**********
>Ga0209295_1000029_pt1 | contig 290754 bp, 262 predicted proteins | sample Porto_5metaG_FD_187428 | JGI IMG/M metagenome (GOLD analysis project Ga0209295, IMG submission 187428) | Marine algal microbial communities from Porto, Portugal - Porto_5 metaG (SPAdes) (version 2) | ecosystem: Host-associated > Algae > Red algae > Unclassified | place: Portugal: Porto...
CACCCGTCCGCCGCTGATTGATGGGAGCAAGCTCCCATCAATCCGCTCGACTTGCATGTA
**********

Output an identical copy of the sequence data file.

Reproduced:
>Ga0209295_1000029_pt1 | contig 290754 bp, 262 predicted proteins | sample Porto_5metaG_FD_187428 | JGI IMG/M metagenome (GOLD analysis project Ga0209295, IMG submission 187428) | Marine algal microbial communities from Porto, Portugal - Porto_5 metaG (SPAdes) (version 2) | ecosystem: Host-associated > Algae > Red algae > Unclassified | place: Portugal: Porto...
CACCCGTCCGCCGCTGATTGATGGGAGCAAGCTCCCATCAATCCGCTCGACTTGCATGTA